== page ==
My work life never stopped because the industry in which I work was deemed essential by the state. We have followed CDC and state guidelines to the best of our abilities, prohibiting face-to-face visits, both inbound and outbound, permitting remote working when and where feasible, and enforcing a variety of hygiene best practices. I have only worked remotely on a few occasions and even held a few virtual social hours on Friday evenings. But for the most part, I chose to be with the rest of my office team and also to set an example. I am a vice president at a company that employs people to work outdoors in order to provide our essential services. They are required to wear a variety of PPE, including masks when and where required according to state guidelines. In my heart, it just wouldn’t feel right for them to have to be out there, potentially exposed to the virus, while I stayed hidden in my house. We have daily cleaning routines, promote frequent handwashing, and even imported our own hand sanitizer when it was still difficult to obtain. Still, we never mandated mask use in the office and very few people have ever worn one there. We are prepared to strengthen or ease up on our in-office practices as the situation continues to evolve but to date, we have not yet had an employee out with COVID-19 symptoms.
At first it seemed like the COVID curve had begun to flatten but then things began to go the other way. Thanks to a variety of variables, some of which may have been preventable, the pandemic threat appears to be far from over. Misinformation abounds, the finger-pointing never stops, and people continue to die. From all appearances, the need to protect ourselves from this virus is going to continue for a while. Here in Illinois, it hasn’t been as bad as in some other states. More businesses have reopened, with restrictions and precautions in place. While my bandanna seemed fine for the occasional jaunt to the grocery store or gas station convenience mart, I didn’t think it would work so well at my local gym, which has reopened. Besides, all my friends and family members were already using disposable or reusable masks, usually the latter, so I decided to step up without making a huge investment. The option I went with is a mask made by Hanes — that’s right, the underwear people. The product appears to be made out of cotton tee shirt fabric and features three layers of fabric and nonelastic ear loops. They are washable, up to ten times, per the package label, and are sold in packs of ten for $20. For me they work just fine but I couldn’t live with the ear loops so I use a couple of split key rings and an elastic hair loop to convert my mask for behind-the-neck fitment. This set-up works for me.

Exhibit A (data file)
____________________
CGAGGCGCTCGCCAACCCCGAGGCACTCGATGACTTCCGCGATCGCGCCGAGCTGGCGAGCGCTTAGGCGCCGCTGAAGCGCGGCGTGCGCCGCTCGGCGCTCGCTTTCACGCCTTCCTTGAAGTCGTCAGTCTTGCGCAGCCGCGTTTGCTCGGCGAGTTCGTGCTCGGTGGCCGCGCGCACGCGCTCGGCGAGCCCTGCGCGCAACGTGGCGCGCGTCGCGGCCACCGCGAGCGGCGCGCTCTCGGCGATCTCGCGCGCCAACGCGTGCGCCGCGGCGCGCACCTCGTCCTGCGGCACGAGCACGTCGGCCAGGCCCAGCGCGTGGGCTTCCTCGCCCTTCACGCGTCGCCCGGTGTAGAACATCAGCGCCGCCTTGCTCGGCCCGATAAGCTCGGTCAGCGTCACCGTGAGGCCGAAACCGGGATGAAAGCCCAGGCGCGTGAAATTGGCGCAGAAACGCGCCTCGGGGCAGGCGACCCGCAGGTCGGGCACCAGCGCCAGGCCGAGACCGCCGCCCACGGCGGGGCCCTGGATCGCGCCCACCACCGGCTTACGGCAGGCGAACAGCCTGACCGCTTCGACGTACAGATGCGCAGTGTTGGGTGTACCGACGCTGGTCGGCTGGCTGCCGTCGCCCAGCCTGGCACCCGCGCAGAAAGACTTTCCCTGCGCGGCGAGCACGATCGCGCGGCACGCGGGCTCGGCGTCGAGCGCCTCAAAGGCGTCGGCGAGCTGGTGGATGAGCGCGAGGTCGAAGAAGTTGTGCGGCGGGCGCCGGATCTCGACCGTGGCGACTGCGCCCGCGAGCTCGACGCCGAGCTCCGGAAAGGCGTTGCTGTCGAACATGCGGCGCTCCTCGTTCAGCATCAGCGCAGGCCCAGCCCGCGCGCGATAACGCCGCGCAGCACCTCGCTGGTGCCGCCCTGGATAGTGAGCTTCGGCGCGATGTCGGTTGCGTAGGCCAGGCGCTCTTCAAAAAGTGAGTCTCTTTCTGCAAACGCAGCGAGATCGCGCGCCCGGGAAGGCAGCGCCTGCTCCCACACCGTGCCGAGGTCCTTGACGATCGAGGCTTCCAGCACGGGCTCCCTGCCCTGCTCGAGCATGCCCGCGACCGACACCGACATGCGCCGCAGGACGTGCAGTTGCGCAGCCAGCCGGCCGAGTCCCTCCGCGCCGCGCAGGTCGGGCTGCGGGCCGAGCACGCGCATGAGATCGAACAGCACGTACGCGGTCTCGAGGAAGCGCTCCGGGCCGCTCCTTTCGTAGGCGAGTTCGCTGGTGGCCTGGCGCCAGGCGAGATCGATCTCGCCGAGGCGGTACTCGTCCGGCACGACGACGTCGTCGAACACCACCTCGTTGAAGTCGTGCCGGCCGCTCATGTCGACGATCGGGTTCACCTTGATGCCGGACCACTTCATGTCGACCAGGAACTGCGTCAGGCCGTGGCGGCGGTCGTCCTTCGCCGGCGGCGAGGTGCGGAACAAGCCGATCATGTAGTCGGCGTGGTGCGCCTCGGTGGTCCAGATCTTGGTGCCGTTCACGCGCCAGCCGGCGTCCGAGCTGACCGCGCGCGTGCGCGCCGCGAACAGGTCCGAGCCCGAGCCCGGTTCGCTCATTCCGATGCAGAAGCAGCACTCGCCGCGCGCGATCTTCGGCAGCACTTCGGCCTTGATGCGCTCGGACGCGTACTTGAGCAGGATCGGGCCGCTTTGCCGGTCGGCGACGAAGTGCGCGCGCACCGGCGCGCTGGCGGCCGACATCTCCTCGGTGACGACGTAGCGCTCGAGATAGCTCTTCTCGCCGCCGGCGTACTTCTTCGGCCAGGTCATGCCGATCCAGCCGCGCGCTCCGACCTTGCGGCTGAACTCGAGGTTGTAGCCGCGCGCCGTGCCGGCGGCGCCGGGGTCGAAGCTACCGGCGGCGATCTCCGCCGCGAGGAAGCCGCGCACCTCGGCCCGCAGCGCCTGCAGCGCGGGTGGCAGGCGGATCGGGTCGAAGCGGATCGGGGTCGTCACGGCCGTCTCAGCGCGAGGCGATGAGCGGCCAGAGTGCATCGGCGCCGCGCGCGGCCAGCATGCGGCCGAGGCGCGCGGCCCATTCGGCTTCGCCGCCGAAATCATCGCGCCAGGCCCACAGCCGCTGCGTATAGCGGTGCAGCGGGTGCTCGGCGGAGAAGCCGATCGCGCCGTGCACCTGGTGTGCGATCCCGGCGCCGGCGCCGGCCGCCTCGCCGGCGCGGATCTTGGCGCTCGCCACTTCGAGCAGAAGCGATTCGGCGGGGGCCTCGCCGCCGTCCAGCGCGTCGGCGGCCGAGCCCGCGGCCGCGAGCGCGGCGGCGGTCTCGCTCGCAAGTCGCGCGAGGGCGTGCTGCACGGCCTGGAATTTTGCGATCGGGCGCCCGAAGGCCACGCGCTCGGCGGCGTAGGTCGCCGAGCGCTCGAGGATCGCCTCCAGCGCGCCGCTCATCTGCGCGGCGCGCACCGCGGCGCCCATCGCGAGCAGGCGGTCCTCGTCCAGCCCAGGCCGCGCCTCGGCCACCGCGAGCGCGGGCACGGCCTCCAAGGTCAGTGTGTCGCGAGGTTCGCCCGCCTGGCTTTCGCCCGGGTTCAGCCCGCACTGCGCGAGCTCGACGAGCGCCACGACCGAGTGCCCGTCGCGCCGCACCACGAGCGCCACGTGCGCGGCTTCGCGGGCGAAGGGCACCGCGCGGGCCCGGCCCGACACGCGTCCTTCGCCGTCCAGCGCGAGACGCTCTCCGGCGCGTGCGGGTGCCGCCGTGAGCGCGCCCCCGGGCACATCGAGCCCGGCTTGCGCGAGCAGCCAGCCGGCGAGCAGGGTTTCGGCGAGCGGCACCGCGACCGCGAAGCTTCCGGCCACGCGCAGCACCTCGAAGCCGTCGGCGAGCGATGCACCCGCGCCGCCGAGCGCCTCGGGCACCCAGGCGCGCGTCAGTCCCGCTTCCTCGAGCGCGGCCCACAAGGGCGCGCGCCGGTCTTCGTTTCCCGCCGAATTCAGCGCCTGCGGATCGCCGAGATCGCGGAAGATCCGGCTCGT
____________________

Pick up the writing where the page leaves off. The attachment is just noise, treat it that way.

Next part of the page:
A few thoughts about masking while doing physical work. Me, I come from a long line of sweaters on my mother’s side. I’ll swear I could break into a sweat just by looking hard at something. Put me on an elliptical trainer or rowing machine and don’t be surprised if it appears to be raining all around me. Now slap three layers of cotton fabric across my mouth and nose… yeah, it gets pretty damp pretty quick. But it still allows enough airflow through the layers so that I don’t feel like I’m being waterboarded.
Another interesting point: The gym I go to requires its staff to wear masks but not its members. This seems odd to me in view of all the other precautions they have in place. Every other cardio machine is taped off, as are the water fountains. Gallons of hand sanitizer are placed throughout the facility, along with bottles of purple disinfectant and rolls of brown paper toweling for wiping down the machines before and after use. Plexiglass shields are set up all along the front counter and the gym is cashless. Yet members don’t have to mask up. I do, my choice. Some others do as well. Most do not. Again, it’s not required. Nobody gives me shit for wearing one and I don’t give anyone shit for not wearing one. I am fairly sure, though, that each of us thinks the other looks goofy by their respective choice.